One example, albeit extreme, of regenerative values are the Bridges of the Khasi people located in Northeast India. High in the mountainous plateau near the border with Bangladesh, this matrilineal society has been growing and stewarding living root bridges grown from the roots of the banyan tree. These bridges over their high mountain gorges and rushing rivers grow stronger with time, unlike our modern-day concrete and rebar structures. It takes 15 – 20 years just to cross one of these gorges, and maybe another decade before the bridge can bear the regular weight of a passing human. While many of the bridges that are planted are by people who will never walk on them in their lifetime, they are planted and tended to for future generations.

    Sustainability clearly isn’t a one-step equation, but a multifaceted process towards making a lasting change. The 7th Generation Principle of Design is a lens through which to measure a design’s effectiveness at maintaining continuity through time – in other words, will it still be performing its intended functions 150 years from today when your grandchildren’s grandchildren’s children are born?

    On the surface, to create a sustainable design appears to be a longer and more expensive process, but it doesn’t have to be. The more we adopt sustainable designs, the more such an approach becomes normalised. Sustainable design can be achieved in a way that takes it beyond that of an aspirational trend and towards an embedded cultural change. This is something we need to both inspire and educate our clients on. As designers, we research our market, the setting, and its context. The market will soon be pushing us even further in terms of sustainability as we re-enter a world post-pandemic and we need to be ambassadors of this information, feeding it to clients so that it becomes a core objective for all the stakeholders involved. We must be rigorous in creating holistic hospitality spaces, places that inspire, are differentiated in the marketplace but most importantly, can thrive for generations to come.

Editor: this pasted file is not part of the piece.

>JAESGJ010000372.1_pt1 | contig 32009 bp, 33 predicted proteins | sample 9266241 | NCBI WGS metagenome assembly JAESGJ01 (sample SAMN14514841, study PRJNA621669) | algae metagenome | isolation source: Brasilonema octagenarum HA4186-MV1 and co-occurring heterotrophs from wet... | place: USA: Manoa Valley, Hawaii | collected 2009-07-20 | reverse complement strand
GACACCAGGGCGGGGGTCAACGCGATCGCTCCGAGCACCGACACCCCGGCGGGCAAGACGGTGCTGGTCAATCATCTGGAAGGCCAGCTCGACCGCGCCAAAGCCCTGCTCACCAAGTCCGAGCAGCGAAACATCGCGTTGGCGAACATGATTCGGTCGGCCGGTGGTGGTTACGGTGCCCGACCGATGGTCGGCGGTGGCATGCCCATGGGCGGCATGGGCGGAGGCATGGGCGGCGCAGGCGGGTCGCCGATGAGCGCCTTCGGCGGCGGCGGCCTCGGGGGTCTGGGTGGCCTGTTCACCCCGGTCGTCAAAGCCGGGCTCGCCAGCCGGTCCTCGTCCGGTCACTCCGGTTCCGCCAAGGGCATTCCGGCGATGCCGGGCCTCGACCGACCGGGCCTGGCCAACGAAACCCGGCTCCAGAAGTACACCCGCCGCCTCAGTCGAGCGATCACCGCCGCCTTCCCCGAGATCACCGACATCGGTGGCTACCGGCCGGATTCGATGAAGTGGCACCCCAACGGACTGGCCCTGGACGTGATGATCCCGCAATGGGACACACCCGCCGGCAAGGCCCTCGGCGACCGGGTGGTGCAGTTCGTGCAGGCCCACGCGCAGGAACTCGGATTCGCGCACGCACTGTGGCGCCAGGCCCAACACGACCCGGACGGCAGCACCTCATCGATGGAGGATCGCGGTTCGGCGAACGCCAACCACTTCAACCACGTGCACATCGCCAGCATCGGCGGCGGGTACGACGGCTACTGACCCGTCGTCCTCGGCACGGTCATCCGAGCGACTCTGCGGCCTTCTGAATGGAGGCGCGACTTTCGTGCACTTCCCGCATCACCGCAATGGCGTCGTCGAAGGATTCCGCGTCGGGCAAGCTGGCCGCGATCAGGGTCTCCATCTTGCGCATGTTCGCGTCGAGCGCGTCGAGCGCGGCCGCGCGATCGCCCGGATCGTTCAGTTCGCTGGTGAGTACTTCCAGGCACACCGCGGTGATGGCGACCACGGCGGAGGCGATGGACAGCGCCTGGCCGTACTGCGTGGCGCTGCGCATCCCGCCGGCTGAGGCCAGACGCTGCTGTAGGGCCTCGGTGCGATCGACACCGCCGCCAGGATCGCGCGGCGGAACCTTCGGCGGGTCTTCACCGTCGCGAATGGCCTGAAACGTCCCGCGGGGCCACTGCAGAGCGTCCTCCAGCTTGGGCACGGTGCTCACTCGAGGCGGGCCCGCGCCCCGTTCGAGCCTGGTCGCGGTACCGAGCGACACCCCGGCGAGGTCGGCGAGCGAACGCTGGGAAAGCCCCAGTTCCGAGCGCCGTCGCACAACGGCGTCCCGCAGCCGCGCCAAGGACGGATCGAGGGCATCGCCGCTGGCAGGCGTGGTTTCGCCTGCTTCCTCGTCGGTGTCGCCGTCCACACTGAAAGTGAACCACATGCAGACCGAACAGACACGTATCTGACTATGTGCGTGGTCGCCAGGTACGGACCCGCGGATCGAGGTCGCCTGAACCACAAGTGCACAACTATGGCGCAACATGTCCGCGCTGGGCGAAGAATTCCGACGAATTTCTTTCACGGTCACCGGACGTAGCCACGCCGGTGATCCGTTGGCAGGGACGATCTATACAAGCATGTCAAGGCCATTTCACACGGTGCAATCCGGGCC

Main image credit: HBA EMEA

    Hamish Kilburn / 21.05.2020